Letters to the Kabataang Makabayan from Red fighters The masses and the people’s war await you
The youth, especially young intellectuals, can contribute greatly to advancing the people’s war, according to Ka Amihan Guerrero, New People’s Army (NPA)-Agusan del Sur spokesperson. Ka Amihan was among the Red fighters who wrote to members of the Kabataang Makabayan (KM) on the occasion of the NPA’s 53rd anniversary last March 29.
“I know that you have sufficient knowledge why the NPA and armed struggle are needed. I know that you are also aware of KM’s important role in strengthening and advancing the armed struggle to a higher level,” Ka Amihan wrote in her letter.
She described the urgent need of their platoon to reinforce the two members who came from the petty bourgeois class who handle up to three key tasks. Because they are overburdened, some duties are forgotten or left behind. Hence, there are many “vacant” positions for “youth applicants.”
There are tasks for organizational consolidation such as political education, she says. “The comrades need to maintain and sharpen their thinking … so that they are alert and can immediately counter the enemy’s strategic and planned psywar.”
Medical officers are also needed so that health services, something that is in such a short supply in the countryside, will reach more people. Also needed are comrades who can teach Red fighters who have low or no capacity to read, write and count, and comrades who can undertake widespread education campaigns among the masses, especially about their rights.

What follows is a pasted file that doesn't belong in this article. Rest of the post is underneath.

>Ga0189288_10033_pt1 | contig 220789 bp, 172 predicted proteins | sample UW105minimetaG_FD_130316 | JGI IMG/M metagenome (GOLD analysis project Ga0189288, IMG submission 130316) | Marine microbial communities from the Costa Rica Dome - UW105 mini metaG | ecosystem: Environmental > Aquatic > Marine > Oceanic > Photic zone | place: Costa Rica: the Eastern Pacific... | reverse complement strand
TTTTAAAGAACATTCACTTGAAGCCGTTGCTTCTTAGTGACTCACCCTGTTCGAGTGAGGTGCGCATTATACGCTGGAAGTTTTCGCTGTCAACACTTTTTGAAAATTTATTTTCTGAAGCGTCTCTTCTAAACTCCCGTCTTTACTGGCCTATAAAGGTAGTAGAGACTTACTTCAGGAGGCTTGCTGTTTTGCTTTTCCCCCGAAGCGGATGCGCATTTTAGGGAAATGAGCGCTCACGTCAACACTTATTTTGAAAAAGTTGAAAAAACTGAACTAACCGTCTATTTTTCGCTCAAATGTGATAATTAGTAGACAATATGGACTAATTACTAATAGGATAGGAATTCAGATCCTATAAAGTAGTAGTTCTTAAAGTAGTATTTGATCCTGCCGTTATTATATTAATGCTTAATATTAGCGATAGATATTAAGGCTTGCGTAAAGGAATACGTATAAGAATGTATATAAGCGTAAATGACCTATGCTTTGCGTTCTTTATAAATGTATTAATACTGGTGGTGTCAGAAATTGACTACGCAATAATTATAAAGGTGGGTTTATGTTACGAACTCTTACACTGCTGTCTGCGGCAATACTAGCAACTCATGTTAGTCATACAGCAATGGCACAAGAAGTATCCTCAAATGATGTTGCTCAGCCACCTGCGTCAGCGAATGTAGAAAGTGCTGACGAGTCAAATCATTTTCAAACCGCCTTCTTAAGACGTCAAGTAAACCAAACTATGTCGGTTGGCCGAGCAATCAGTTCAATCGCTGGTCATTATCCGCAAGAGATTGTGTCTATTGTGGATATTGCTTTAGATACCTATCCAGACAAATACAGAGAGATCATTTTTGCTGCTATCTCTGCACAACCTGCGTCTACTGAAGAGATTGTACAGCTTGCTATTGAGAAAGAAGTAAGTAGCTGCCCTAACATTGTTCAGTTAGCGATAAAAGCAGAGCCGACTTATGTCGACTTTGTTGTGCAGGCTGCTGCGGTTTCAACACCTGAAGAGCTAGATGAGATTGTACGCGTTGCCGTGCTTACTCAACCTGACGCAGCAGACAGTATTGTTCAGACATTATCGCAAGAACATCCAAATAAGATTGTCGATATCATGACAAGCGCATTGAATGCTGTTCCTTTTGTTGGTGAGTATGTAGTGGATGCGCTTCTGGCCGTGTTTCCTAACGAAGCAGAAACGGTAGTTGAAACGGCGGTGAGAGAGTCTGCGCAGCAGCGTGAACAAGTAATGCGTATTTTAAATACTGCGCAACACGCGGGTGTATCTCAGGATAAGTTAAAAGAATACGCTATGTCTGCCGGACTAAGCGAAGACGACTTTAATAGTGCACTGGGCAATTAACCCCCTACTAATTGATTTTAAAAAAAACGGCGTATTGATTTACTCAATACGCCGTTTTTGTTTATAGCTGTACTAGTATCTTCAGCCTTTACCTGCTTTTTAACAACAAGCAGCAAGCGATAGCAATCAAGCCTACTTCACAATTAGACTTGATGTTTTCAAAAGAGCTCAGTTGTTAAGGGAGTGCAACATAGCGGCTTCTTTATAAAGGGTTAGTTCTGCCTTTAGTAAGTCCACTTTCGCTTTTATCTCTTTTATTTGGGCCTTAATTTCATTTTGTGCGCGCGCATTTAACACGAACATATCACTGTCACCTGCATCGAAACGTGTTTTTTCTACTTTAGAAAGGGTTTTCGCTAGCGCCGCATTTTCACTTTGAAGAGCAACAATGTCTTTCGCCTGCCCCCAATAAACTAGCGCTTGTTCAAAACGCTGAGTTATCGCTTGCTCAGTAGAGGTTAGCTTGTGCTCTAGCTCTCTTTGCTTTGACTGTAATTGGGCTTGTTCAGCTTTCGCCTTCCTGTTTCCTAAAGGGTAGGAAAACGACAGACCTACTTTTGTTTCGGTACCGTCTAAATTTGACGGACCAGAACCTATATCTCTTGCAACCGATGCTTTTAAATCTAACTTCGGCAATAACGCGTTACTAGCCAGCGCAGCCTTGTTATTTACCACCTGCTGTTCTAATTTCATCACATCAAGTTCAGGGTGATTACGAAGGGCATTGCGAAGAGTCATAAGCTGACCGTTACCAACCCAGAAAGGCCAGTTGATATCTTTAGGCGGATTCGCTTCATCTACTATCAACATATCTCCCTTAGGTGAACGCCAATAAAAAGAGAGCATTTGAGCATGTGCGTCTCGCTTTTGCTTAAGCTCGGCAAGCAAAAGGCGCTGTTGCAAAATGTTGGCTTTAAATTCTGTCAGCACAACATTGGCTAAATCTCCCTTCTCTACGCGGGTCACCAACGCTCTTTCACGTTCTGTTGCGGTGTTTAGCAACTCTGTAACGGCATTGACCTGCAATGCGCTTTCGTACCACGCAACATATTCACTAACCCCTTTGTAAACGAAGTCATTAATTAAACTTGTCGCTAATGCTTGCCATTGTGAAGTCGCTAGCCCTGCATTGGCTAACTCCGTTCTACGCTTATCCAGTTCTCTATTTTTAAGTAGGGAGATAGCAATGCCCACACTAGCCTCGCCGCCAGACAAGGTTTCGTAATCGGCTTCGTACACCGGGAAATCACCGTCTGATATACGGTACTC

One of those who heeded the call is Ka Elyan, who left his campus and street activist life for the countryside. In his letter, he related that his first years in the people’s army were not easy. “In the process of becoming a Red fighter, I went through many sacrifices and hardships … including learning the language, each fighter and the masses’ particular characteristics, the work that is needed and how to adapt to the culture.” He embraced the process as someone once told him, “there is nothing easy in waging revolution.”
Ka Lisa agrees that becoming a Red fighter is not easy. “Inherent to army life is intense self-remoulding,” she narrated in her letter. But as she has seen the deep roots of inequality and societal poverty, she is steadfast in waging the people’s war. “This is the only way … to change everything—not just to paint over the rotten society with happy colors, but to change its core.”
This is also the topic of Ka Kreto’s letter. “Leaving the life we were born into is complicated. But we need to persevere in remoulding ourselves and forge our revolutionary outlook, stand and methods.” He challenged the youth to dare uphold the interests of the majority in the midst of so many bourgeois reasons—doubts, fears and indecision. “Instead of being chained to the life we know, we should choose the life of relevance.”
In Ka Ani’s letter, she narrated that Red fighters are aware of the situation of the youth in the cities during the time of pandemic and school closures. The fighters experienced firsthand the youth’s hardships in blended learning and the problems it brought to parents and children. Worse, a calamity is looming in the horizon—the restoration of the Marcoses and perpetuation of a Duterte in state power.
“The future is bleak,” she said. “The people face the enormous challenge of decisively stopping this calamity. We, the youth, have a big role in winning this struggle.”
Ka Ani recalled how the youth started arousing, organizing and mobilizing thousands under the Marcos dictatorship. “It is in our hands as heirs of the revolution to advance the people’s war to victory,” she said. “If those who came before us succeeded in sacrificing and meeting the call to bear arms to fight for genuine justice and peace, we should be more able to do so now.”
Together with scores of the oppressed, Ka Ani and the comrade fighters has this to say: “See you! We and the people in the countryside are waiting for you!”